Mobocertinib Use in Platinum-Pretreated Patients With EGFR Exon 20 Insertion–Positive mNSCLC - Episode 5

mNSCLC: Biomarker Testing and Patient Adherence to TKIs

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A brief review of biomarker testing in metastatic non–small cell lung cancer to identify alterations such as the EGFR exon 20 insertion.

Transcript:

Gregory Riely, MD, PhD: Next, we can go on through, how does this paper impact your routine practice, particularly for biomarker testing, therapy selection, and therapy sequencing? I think we’ve talked a bit already about therapy selection and sequencing. Maybe we’ll talk about biomarker testing next. I’ll tell you; biomarker testing is one of those topics that we could talk about for hours because I feel like everybody has a variety of approaches. But I would say that probably all of us are doing our best to get all the markers that we can get in the fastest time we can get them. Our colleagues here in molecular pathology have a fabulous platform for next-generation sequencing, but the downside is it takes a while, it takes much longer than I’d like. Here, when we’re meeting a patient for the first time, we will typically use a platform that does a rapid test looking for EGFR point mutations and EGFR exon 20 insertions. I think that’s really been helpful for us to understand and identify patients with EGFR exon 20 insertions up front. What do you use to do initial genotyping?

Tarek Mekhail, MD: I love your approach, Greg. We have an in-house 50-gene panel, but it does take 10 business days. We have reflex testing, so we utilize that a lot. My approach, however, is if I see a patient in the clinic today who doesn’t have a result or a result is pending, I add ctDNA [circulating tumor DNA] testing, and I do liquid biopsy. I’ll do both, unless I have on my desk a report with an actionable result. If I have a report from ctDNA testing or from liquid biopsy that says the patient has an ALK fusion, I don’t really look for the tissue testing result. It’s already ordered, but I don’t wait for it, and vice versa. If I have tissue, I don’t order the liquid because I have an actionable result. If I get no result on the 50-gene panel that we have, I still do the liquid biopsy because we do believe it’s complementary. You said it well, we need to do everything possible to know as much as we can about the patient.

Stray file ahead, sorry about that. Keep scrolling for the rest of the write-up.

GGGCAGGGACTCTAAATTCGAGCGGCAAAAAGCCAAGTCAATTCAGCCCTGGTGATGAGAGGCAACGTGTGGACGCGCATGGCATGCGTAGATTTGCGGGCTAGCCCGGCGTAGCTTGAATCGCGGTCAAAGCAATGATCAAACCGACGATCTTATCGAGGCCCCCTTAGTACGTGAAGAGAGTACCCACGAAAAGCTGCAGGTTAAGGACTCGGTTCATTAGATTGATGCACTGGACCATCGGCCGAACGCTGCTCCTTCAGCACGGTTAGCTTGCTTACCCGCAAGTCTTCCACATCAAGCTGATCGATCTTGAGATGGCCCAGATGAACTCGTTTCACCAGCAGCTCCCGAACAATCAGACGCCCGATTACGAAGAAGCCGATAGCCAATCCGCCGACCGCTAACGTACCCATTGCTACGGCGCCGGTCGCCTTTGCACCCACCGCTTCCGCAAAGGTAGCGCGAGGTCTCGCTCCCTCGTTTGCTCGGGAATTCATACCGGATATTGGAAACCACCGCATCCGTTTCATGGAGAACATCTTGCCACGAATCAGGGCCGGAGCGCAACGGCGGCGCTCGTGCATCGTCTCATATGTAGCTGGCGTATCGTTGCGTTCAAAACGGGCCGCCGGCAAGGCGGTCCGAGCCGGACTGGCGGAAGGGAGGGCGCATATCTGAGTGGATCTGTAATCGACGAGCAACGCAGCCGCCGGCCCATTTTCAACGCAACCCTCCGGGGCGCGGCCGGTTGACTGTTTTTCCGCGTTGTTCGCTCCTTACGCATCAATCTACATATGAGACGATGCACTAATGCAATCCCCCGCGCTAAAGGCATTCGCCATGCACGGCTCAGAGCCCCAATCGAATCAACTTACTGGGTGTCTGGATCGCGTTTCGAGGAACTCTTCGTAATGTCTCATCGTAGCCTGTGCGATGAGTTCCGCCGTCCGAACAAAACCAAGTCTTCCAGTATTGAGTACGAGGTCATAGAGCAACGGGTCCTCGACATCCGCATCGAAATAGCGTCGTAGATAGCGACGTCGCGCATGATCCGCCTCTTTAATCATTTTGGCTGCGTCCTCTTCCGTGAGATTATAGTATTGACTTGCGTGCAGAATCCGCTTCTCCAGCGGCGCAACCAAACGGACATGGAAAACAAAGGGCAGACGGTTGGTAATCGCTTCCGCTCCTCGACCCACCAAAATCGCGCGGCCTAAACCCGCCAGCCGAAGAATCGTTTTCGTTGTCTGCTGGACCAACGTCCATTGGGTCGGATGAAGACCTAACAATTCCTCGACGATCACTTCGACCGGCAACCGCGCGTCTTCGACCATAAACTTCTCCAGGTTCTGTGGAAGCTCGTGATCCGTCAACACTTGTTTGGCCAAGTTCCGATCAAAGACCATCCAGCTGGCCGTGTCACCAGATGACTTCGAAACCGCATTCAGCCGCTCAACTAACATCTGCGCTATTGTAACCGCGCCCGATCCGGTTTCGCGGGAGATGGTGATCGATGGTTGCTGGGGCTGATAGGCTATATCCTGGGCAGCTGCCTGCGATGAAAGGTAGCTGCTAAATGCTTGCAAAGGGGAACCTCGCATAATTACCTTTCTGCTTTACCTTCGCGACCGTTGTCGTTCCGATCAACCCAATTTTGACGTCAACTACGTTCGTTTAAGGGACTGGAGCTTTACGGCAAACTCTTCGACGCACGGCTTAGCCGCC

Gregory Riely, MD, PhD: It’s always amazing to me, every time we meet a new patient, that race to figure out what mutation they’ve got or what their PD-L1 status is so that they can finally figure out what to do for their treatment. When there’s a delay in that process, it’s a brutal thing for a patient and us as we’re trying to figure out what the best thing is for that patient.

What strategies do you use to enhance adherence to tyrosine kinase inhibitors, talking about adverse effects, ways to mitigate and manage those? I’ll give my take on this thing. I think the range of tyrosine kinase inhibitors have such a range of toxicities that we have to have a very specific education plan for each patient we’re starting on these drugs. That’s what we do. In my clinic, I talk through what I think are the common adverse effects. I have a wonderful nurse who works with me who then talks with the patient about what she sees as the common adverse effects. I think one of the big steps that we take is frequent contact in those first couple of weeks when the patient is on the drug. I would say the first month on a kinase inhibitor is the hardest because the patient is trying to understand the adverse effects and trying to understand how to manage it. We’re in relatively close contact during that first month. The first week we give a call, the second week we see them, third and fourth week we give a call as well because I think it’s important to stay in close contact with these people. Oftentimes these are people you’ve known for a while because you’ve had them on chemotherapy, but you’re adjusting things with a new treatment, and they need a little more close follow-up during that time.

Tarek Mekhail, MD: I can’t add much to what you said. That’s the perfect way to do it, so I try to do the same.

Gregory Riely, MD, PhD: I think as we talked about earlier, the kinase inhibitors, in particular with mobocertinib, focusing on managing the diarrhea as early as possible is really an important element.

Transcript edited for clarity.